Review – Ariadne auf Naxos – Scottish Opera

Scottish Opera’s Ariadne auf Naxos is an odd combination of bawdy romp and serious opera – as the composer intended. Strauss could not have hoped for better singers than Scottish Opera have assembled for this co-production with Opera Holland Park. However, seriously flawed orchestral playing marred an otherwise interesting production.

Ariadne auf Naxos is a strange beast from the start. It is neither a conventional love story nor a conventional tragedy. The first half of the piece, the Prologue, sees two rival troupes of performers turn up at a country house where they have been engaged to put on their shows for the entertainment of a bigwig. Following a lot of banter between the high culture opera troupe and, in this production, a lowbrow burlesque ensemble, the bigwig decides that he would like both groups to perform their shows together. The resulting performance forms the second half of the evening after the interval. This rather clever conceit sounds as though it will result in the operatic equivalent of Noises Off but the resultant muddle is never quite as funny as one might hope.

The desire to make people laugh may be responsible for the decision by director, Anthony McDonald to have the bickering of the first half sung in English and the second, operatic half in German. This doesn’t quite come off. It isn’t particularly funny in either language. Much more assured though was his playing around with the gender of one of the characters. The role of the Composer is usually a trouser role – a female singer playing a man’s part. In this production, the Composer is a female singer presenting as a woman. This just feels like common sense. However, the added twist is that the Composer is destined to fall in love with burlesque thesp Zerbinetta. The addition of lingering lesbian kisses to the opera did start to make the characters more interesting than they otherwise might seem.

So much for the flimsy plot – what about the singing? Here there is much to praise. This was a tight collection of perfectly matched singers. Stealing the show in every sense was Jennifer France as Zerbinetta. Her long aria in the second half of the evening was fabulously ethereal. Well, not just ethereal but ethereally sung whilst performing a delicious striptease. It felt as though everyone in the theatre was on the edges of their seats as she transformed from coquettish black tie evening drag into a kind of camp Wonder Woman figure complete with feathers, on a swing that appeared from no-where. This was powerfully directed and astonishingly performed.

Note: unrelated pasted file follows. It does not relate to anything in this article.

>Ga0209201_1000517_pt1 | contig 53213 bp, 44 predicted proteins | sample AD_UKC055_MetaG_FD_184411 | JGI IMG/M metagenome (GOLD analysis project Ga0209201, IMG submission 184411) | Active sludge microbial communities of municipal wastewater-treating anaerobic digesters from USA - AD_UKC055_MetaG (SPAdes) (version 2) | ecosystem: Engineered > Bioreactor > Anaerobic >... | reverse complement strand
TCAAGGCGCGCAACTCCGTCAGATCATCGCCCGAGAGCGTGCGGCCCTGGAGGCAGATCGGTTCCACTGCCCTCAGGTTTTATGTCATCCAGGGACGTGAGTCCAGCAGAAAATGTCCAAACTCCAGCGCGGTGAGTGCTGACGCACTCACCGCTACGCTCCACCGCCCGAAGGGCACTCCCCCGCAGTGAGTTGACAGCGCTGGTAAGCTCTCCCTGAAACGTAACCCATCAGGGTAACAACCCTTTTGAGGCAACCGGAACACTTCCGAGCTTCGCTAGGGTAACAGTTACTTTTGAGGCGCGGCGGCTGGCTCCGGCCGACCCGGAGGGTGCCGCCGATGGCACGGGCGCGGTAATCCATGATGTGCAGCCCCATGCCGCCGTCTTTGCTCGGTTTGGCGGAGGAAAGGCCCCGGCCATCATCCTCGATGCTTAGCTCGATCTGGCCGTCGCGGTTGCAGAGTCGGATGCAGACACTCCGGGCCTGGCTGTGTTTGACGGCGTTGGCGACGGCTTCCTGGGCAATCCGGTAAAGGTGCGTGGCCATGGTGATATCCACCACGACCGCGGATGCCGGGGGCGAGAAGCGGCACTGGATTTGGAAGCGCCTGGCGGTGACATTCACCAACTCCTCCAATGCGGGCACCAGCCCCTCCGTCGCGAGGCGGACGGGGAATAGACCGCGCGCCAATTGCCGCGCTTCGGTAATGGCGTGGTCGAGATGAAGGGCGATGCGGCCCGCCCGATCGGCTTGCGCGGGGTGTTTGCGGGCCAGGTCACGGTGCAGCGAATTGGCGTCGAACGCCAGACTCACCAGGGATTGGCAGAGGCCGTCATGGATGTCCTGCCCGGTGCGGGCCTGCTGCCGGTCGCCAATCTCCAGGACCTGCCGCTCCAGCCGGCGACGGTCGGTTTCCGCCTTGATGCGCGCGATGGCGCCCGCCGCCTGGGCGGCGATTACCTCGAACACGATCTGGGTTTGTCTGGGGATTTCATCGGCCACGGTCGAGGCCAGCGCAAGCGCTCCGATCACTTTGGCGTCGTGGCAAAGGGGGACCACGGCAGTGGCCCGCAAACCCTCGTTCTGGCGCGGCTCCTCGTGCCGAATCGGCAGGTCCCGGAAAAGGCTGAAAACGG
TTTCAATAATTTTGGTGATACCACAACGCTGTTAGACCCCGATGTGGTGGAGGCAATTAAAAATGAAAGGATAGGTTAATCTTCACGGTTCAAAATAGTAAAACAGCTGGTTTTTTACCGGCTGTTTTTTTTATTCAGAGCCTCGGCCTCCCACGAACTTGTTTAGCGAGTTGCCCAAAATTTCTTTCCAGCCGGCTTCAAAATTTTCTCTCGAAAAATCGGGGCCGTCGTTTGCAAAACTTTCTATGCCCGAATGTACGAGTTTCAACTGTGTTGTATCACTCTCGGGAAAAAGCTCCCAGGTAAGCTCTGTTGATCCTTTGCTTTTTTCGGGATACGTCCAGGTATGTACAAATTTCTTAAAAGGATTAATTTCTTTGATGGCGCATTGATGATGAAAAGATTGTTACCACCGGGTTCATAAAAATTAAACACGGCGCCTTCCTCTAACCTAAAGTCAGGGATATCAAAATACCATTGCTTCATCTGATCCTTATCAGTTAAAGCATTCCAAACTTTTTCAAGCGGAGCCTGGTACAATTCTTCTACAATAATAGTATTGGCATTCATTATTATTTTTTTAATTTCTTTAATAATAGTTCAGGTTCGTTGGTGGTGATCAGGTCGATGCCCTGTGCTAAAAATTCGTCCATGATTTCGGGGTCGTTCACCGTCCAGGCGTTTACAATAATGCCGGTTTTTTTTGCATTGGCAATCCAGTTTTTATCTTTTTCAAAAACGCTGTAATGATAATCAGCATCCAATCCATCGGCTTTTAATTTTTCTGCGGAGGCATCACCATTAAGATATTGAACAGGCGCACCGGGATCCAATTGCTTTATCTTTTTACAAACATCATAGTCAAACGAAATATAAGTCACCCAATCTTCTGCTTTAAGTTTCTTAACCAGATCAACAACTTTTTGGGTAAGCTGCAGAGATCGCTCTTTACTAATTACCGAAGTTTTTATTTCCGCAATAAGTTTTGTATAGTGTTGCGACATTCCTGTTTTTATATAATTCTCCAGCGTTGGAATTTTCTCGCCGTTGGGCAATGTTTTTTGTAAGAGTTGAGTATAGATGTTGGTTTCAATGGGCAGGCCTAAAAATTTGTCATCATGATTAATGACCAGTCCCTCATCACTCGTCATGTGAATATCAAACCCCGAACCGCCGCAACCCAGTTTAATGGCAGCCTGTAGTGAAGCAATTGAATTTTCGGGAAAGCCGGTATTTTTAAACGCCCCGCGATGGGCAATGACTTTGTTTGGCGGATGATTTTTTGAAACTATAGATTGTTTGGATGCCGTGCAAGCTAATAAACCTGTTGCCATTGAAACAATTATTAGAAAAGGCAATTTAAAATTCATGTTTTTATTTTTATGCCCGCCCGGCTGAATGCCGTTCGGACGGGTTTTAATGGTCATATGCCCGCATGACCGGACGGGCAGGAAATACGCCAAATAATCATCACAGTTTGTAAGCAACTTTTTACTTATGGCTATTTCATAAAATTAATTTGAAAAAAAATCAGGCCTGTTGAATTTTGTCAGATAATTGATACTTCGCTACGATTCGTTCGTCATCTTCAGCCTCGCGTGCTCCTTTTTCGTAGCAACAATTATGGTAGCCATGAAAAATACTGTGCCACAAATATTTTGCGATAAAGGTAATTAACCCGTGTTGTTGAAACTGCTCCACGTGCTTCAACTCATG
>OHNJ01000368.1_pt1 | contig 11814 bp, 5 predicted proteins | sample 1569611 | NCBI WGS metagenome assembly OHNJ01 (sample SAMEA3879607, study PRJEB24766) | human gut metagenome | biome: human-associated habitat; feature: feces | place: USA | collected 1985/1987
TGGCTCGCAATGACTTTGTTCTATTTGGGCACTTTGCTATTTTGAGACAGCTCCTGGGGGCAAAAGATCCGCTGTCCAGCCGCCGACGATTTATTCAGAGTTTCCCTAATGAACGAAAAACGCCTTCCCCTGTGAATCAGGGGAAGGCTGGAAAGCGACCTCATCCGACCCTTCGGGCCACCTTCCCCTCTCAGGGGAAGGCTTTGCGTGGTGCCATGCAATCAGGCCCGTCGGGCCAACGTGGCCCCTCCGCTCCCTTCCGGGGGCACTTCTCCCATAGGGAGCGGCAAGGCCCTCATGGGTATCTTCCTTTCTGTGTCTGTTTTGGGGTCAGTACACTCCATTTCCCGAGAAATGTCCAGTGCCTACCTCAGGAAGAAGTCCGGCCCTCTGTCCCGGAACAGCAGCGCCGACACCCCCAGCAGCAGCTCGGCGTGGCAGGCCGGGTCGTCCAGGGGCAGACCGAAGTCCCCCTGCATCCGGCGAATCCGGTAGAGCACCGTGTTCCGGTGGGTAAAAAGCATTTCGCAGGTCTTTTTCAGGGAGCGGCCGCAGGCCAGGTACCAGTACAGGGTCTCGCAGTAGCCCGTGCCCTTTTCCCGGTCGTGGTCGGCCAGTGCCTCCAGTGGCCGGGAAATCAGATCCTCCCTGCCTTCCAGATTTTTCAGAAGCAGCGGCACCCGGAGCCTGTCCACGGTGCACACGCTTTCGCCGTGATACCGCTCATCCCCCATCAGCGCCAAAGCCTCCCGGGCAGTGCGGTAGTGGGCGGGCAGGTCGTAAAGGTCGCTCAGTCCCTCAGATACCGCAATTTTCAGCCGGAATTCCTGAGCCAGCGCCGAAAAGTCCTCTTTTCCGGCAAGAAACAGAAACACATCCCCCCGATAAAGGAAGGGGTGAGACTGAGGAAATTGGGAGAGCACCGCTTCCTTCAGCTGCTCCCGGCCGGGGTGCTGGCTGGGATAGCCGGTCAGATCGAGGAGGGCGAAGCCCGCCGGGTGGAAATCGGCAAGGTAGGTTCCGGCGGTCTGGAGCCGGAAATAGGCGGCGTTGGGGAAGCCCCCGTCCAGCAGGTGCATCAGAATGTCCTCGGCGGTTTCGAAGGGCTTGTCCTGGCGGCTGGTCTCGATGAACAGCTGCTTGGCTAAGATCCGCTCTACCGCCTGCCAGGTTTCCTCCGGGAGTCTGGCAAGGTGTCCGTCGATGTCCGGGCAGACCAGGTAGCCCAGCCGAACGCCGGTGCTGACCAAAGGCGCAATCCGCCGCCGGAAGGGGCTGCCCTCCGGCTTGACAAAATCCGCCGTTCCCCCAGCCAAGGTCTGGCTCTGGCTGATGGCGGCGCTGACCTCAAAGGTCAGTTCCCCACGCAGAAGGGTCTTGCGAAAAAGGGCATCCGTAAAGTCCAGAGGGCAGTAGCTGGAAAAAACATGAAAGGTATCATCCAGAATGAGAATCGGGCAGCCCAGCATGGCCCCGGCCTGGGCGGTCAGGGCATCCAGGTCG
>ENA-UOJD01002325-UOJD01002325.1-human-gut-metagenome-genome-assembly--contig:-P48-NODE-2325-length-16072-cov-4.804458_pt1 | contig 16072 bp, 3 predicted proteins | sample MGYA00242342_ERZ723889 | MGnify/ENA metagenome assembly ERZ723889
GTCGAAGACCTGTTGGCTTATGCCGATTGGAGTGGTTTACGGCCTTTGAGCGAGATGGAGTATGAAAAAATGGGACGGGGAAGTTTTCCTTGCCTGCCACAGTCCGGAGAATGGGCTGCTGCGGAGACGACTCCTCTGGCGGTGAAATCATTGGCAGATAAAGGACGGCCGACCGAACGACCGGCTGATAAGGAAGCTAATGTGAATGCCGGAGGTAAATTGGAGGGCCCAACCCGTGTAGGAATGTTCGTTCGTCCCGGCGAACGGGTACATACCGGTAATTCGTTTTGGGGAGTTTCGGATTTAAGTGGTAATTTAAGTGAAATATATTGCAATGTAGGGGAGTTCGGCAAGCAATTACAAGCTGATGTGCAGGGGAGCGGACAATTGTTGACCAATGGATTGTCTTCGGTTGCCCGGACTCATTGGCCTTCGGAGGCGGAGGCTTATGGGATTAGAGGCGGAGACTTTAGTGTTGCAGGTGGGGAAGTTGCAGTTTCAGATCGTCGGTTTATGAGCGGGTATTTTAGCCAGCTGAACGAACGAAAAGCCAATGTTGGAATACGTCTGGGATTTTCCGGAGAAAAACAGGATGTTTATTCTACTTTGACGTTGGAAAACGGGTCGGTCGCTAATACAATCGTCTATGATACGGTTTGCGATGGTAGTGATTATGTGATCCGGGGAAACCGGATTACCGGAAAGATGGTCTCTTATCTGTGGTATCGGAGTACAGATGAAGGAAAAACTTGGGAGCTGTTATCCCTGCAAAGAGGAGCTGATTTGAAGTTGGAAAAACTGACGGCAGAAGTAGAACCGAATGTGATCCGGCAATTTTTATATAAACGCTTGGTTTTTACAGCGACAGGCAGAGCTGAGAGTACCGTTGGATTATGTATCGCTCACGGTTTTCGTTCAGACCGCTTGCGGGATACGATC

Mardi Byers, as Ariadne also sang extremely well. However, it remains the case that the burlesque side of the plot made a lot more sense than the Ariadne opera-within-an-opera was ever going to do.

All in all, there was nothing to complain about in terms of the singing. However, what was happening in the pit was far less secure. For once there were no problems of balance. There were however, huge problems of intonation, particularly amongst the woodwind section. The orchestra at Scottish Opera productions sometimes feels as though it is under-rehearsed on opening nights. On this occasion one sometimes started to wonder whether they had in fact met up before the production.

The orchestral playing simply wasn’t a match for the singing. There’s no point gathering such an esteemed group of singers together if they are not matched by better instrumental playing than was heard at this performance. Conductor, Brad Cohen presided over playing that simply felt scruffy.

Ariadne auf Naxos is an odd piece of work and is itself very much a mixed bag. So was this production. There was lots to like but it was only good in parts. The parts that were good were exquisite. In the end, it was all worth it for the striptease.
Rating: ★★★☆☆
This review was first published by Scene Alba Magazine.

Mikado – Scottish Opera – Review

Rating: ★★★☆☆

This review appeared first on Opera Britannia

There’s a lot to like about this new production of The Mikado but unfortunately there’s quite a lot about it to cause concern too. There seems little doubt that it will bring in the crowds throughout a relatively long tour which goes to Belfast, Newcastle, Bristol and Southampton as well as Scottish Opera’s usual venues. With any luck, it might bed in fairly soon and be ready for most of those who see it.

Let us focus on the positives first. This is a stunningly designed show. Designer Dick Bird has pulled off a show which instantly looks alive and vibrant. Quite where we were is something that I never managed to work out. That Japan might be one of the possibilities should not be surprising. However, the ladies of the chorus were wearing some rather splendid Victorian bloomers under their kimonos, whilst their gentlemen counterparts appeared to have escaped from a cross-dressing themed Busby Berkley musical that never got made. We sometimes seemed to be a the end of Victorian pier but it was a bit of a surprise when the Mikado himself arrived on a naval ship that looked like it was out to catch the Pirates of Penzance.